Eva Saha with a panel of bankers in New York

Yes, there’s this tendency in women to be less assertive than men. So the things that a man can do much easier, like ask for the salary they want, a woman would put in much more thought into before even broaching that topic—

Yes, and there are other things that, in general, a man doesn’t have to deal with that a woman does. There’s this societal image of women as selfless caretakers. So sometimes that translates to clients not respecting boundaries. For instance, I have on occasion been asked by my clients for more of my time without an expectation that I should be paid for that time. It’s possible that my male counterparts have experienced this as well. But in general, it seems like people respect a man’s boundaries more, and it’s easier for men to say no and for others to accept that “no.”. And respecting boundaries is also sometimes an issue with attendees. You won’t normally see people being as romantically forward with a male emcee as with a female. It doesn’t happen often, and it’s most certainly not an issue with my clients, but there have been times when men have disregarded professional boundaries, and approached me or given me that look that’s hard to put into words but it makes you uncomfortable—sometimes it’s a challenge to what I’m saying, and sometimes it’s a romantic approach. And of course then I think, did they really mean it that way? Am I perceiving it correctly? Or did I do something to bring this on?

Exactly. You know I believe this is a part of our cultural conditioning. Women take on a lot of responsibility even for things that are not their responsibility. You said something right now which I find interesting and it’s interesting because this kind of self-doubt is not reflected generally in a man’s use of language. When you feel uncomfortable, you feel uncomfortable for a reason. There’s no reason to doubt that discomfort but often women do. You aren’t saying every man’s gaze is making you feel uncomfortable but there is of course something in a particular gaze that creates discomfort. But yes, it’s hard to put into words what the thing is and women of course take this route of doubting themselves. That’s how I see it.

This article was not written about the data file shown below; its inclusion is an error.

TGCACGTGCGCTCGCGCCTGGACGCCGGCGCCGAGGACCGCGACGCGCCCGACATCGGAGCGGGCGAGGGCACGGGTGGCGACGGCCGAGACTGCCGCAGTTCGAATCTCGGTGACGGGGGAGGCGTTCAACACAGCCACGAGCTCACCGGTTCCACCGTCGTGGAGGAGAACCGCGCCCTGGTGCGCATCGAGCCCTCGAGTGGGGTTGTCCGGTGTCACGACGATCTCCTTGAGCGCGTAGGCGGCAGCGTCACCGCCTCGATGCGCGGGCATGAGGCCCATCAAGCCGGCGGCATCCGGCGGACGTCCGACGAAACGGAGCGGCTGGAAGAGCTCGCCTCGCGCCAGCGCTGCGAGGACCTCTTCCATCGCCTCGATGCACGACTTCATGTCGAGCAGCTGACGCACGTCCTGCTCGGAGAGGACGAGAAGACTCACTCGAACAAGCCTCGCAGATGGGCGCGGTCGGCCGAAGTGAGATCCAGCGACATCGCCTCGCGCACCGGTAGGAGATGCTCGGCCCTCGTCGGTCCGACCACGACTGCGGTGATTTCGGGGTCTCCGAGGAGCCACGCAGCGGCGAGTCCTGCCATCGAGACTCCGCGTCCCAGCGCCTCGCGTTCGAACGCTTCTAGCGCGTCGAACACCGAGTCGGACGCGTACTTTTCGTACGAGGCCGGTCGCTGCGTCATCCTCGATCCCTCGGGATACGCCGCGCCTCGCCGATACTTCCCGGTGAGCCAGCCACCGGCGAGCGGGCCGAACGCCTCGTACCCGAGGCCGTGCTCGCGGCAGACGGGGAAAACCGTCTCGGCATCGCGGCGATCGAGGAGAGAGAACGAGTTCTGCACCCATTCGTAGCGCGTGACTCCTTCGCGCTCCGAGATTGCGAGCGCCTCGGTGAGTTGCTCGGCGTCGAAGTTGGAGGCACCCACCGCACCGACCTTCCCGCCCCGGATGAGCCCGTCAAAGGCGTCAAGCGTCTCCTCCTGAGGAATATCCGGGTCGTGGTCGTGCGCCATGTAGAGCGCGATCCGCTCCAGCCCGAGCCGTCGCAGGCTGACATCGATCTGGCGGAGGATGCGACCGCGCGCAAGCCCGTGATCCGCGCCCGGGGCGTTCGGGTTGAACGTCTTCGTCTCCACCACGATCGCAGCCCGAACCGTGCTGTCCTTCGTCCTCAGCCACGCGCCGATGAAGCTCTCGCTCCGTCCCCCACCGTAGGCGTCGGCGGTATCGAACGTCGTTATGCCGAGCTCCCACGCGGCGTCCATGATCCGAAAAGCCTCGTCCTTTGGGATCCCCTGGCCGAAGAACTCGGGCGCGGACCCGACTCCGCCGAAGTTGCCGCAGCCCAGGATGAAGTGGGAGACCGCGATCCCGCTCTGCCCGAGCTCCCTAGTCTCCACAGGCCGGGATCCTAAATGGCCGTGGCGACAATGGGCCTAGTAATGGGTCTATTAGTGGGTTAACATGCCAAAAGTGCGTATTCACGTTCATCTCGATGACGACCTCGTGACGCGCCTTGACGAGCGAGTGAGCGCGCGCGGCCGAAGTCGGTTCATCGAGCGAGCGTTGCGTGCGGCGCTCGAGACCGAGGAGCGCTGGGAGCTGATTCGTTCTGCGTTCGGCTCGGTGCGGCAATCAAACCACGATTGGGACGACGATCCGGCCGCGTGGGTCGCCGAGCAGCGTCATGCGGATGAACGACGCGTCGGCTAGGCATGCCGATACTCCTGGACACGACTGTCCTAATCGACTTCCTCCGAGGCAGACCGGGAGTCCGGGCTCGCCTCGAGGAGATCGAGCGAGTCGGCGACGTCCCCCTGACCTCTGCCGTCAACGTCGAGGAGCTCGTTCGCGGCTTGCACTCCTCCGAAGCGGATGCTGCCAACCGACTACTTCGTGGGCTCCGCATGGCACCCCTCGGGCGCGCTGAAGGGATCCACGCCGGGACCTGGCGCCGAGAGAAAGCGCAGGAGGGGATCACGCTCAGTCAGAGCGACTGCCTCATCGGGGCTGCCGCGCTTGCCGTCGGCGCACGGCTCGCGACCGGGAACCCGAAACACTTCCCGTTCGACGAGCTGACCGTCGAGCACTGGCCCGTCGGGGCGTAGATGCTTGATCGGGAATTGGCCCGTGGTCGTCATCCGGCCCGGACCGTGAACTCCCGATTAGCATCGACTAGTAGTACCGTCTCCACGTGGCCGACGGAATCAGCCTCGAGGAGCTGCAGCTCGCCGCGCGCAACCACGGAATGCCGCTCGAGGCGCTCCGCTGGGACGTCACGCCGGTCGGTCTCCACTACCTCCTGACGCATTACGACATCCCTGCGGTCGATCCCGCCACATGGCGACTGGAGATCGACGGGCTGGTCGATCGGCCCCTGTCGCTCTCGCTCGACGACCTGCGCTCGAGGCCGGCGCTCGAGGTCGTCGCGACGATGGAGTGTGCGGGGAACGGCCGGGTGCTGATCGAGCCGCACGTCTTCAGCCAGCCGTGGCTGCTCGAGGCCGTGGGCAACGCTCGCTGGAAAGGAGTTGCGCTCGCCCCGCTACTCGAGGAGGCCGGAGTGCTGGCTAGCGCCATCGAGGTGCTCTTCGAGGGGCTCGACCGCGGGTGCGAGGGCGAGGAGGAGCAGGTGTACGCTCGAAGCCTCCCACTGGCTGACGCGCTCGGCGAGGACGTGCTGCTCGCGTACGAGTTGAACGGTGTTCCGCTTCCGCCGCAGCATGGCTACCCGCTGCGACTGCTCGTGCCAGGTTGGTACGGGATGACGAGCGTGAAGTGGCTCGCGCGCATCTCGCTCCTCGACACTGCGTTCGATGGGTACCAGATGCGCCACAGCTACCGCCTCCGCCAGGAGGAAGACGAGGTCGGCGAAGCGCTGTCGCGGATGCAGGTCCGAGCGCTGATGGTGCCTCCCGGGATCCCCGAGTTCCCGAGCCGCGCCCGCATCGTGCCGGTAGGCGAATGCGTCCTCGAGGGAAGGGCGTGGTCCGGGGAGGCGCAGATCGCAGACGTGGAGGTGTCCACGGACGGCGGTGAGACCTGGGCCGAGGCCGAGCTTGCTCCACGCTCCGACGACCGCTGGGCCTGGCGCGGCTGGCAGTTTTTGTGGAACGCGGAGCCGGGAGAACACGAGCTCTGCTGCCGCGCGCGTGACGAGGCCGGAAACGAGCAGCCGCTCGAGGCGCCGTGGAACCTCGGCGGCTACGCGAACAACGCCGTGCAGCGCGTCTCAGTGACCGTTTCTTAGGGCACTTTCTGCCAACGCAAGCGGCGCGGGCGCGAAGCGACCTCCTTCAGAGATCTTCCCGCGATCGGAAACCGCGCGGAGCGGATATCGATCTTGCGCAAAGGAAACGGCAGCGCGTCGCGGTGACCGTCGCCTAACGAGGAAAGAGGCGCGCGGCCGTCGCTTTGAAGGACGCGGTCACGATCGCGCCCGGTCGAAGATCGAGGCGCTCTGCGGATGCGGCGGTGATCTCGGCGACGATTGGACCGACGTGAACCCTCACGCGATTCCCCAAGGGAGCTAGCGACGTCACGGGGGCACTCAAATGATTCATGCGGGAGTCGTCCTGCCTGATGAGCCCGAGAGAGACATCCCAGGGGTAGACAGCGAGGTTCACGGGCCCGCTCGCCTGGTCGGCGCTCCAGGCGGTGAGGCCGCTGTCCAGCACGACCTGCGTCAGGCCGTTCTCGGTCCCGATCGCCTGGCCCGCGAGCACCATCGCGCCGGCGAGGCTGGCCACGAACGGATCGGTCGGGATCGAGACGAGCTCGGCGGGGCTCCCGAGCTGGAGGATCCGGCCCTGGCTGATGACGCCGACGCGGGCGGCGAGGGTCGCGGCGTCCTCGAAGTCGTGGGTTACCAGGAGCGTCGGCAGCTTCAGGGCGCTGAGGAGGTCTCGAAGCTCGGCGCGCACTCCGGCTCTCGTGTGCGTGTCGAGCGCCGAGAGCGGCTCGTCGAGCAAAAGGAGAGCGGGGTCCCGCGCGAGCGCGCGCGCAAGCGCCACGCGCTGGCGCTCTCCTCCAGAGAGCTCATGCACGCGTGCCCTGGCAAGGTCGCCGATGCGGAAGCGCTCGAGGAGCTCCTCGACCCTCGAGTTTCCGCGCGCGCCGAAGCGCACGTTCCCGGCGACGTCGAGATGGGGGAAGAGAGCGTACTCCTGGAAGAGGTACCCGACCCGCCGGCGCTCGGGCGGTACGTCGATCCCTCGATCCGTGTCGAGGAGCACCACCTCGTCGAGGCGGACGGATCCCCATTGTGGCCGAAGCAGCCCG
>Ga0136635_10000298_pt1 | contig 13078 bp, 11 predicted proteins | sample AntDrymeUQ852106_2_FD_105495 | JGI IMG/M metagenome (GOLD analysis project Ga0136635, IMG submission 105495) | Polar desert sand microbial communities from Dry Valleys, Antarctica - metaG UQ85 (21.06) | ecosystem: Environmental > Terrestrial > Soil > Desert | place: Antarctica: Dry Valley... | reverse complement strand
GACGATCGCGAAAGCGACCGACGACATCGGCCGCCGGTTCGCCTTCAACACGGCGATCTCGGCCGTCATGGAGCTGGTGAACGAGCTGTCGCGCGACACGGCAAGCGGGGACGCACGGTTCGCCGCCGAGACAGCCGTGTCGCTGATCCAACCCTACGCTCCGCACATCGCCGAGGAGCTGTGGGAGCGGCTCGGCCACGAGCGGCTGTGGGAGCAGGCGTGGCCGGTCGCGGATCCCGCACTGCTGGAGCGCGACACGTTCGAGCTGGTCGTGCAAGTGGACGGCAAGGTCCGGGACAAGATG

You are absolutely right. That is quite insightful. In general, I believe men are more outspoken and assertive than women, especially in work settings. Maybe it’s cultural influences and societal expectations that have created this difference in men’s and women’s behavior and I know it’s not just in the events industry. But things are changing. My current agents are amazing. I know they have my back. I always feel supported. And they invite me to stand up for myself and for me to share my feelings so they can represent me as best as possible. Nowadays, I feel more empowered to communicate my feelings with them on any given matter, and when it comes to rate and conditions of employment, I leave the “dirty work” to them.

Eva interviewing author Suneel Gupta

[This interview was conducted and edited by Aayati Sengupta.]


Now I will write something about myself. I like to be with people – but I don’t like it when the atmosphere is tense. That’s why I’ve learned to shorten the distance and make it bearable. Sometimes it’s even friendly. So much so that I host the largest conferences and panel discussions in Poland, and increasingly abroad.

My specialities are technology, environment and business. I am also a legal advisor (but that’s a longer story for another time). I have created dozens of radio and TV programmes, including a talk-show in English. I studied at Appalachian State University in North Carolina. And I love the United States.